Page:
The jury is out whether Delhi chief minister Arvind Kejriwal is walking his talk on fighting graft, or trying to retrieve the moral high ground by publicly sacking his minister for food and environment. As he has done several times in the past with big-bang announcements, this sacking too played out at a press conference on live television. The prima facie evidence against erring minister Asim Ahmed Khan was that he was caught on audio-tape, demanding a bribe of Rs 6 lakh from a builder to allow illegal construction on a plot in the walled city. Within 24 hours of receiving this complaint and listening to the tape, Kejriwal fired the minister and recommended a CBI probe into the matter. He is scheduled to talk to Aam Admi Party MLAs soon to remind them of the background of the party, its ideology and how it rose from An Hazare’s anti-corruption movement. ‘This decision will send a message to all that if they can take action against their own minister, no one will be spared, not even my son,’ the Delhi CM has warned. He also did not let slip the opportunity to dare the BJP to follow suit and remove Rajasthan CM Vasundhara Raje and Madhya Pradesh CM Shivraj Singh Chauhan, who are facing graft charges relating to nexus with disgraced former IPL czar Lalit Modi and the Vyapam scam respectively.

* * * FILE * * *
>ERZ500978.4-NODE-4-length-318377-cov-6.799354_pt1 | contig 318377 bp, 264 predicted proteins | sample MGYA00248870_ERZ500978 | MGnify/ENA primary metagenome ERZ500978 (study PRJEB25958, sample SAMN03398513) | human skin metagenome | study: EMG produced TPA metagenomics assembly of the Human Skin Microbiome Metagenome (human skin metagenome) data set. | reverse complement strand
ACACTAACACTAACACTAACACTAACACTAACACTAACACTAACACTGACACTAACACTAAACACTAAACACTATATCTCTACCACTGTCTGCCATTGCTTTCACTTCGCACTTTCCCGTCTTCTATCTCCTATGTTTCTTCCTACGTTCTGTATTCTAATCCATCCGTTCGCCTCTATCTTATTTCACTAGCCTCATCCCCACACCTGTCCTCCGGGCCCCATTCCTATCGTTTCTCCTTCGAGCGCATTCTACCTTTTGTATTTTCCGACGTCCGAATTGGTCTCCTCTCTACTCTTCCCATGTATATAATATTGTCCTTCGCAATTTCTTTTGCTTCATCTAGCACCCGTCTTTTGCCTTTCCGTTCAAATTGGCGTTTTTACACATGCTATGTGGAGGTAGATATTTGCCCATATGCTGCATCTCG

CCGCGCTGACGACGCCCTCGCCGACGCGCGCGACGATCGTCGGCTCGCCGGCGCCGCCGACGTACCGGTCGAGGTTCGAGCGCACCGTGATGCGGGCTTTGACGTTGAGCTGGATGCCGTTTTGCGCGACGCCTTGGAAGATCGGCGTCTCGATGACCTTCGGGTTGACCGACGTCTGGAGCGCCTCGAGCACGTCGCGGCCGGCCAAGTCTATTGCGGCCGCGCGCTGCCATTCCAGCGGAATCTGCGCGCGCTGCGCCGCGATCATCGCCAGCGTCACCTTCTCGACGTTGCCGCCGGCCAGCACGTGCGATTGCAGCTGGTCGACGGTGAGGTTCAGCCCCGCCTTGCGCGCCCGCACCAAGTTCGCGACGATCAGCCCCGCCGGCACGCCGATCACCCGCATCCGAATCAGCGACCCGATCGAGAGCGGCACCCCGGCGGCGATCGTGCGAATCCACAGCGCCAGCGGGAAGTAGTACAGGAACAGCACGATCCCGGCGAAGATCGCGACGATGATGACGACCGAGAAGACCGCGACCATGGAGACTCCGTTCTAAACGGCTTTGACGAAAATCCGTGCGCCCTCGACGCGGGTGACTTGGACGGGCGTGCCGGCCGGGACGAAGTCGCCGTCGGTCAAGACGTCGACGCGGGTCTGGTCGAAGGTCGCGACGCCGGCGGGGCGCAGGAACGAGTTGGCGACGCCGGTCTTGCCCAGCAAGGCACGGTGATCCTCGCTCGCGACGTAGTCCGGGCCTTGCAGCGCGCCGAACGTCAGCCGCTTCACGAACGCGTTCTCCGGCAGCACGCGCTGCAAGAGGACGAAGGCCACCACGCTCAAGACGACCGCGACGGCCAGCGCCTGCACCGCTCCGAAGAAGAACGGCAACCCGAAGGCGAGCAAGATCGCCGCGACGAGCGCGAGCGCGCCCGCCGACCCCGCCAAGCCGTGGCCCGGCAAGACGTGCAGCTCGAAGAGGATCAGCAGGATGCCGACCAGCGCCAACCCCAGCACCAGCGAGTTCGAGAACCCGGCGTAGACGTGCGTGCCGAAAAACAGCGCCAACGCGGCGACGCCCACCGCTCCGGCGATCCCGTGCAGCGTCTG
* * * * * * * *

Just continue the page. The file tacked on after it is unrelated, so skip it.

Kejriwal’s detractors are now posing questions about his true intentions, criticising him for ‘sacrificing’ a minister on flimsy grounds merely to grab the headlines once again. They are saying he is no longer the fire-breathing, anti-corruption activist he was once, that in fact, he has morphed into a regular politician after ejecting former comrade-in-arms like Yogendra Yadav and Prashant Bhushan. The AAP government’s bruising fight with the Lieutent Governor and embarrassment with former ministers Jitender Singh Tomar for allegedly faking his educatiol qualifications and Somth Bharti for domestic violence — are fuelling suspicions that its chief minister is now trying to ‘look good’ at the expense of his party. Be that as it may, Kejriwal’s act is likely to touch a chord with the ‘aam admi’ in the capital, with at least, petty corruption reportedly on the wane in Delhi’s notoriously vel officialdom. For quite some time, there seems to be a perceptible hardening of public opinion there against official graft, a stiffening resolve of not putting up any longer with government servants shamelessly demanding bribes. There have also been allegations against a few AAP legislators of being involved in cheating, land-grabbing, hoarding and other offences, which hardly seems surprising considering the suspect credentials of some AAP members who got tickets to contest elections. Kejriwal’s move may yet be designed to reach over such party malcontents and strengthen his direct connect with voters, an art in which he is a past master. How one wishes Assam Chief Minister Tarun Gogoi takes a leaf out of his Delhi counterpart’s book. Gogoi has not only deemed it fit in staffing his ministry with MLAs with extremely dubious records, he has also set an obnoxious trend of defending their many omissions and commissions with a dismissive air. The Congress government battling anti-incumbency in its third consecutive term, can ill-afford such callousness in an election year.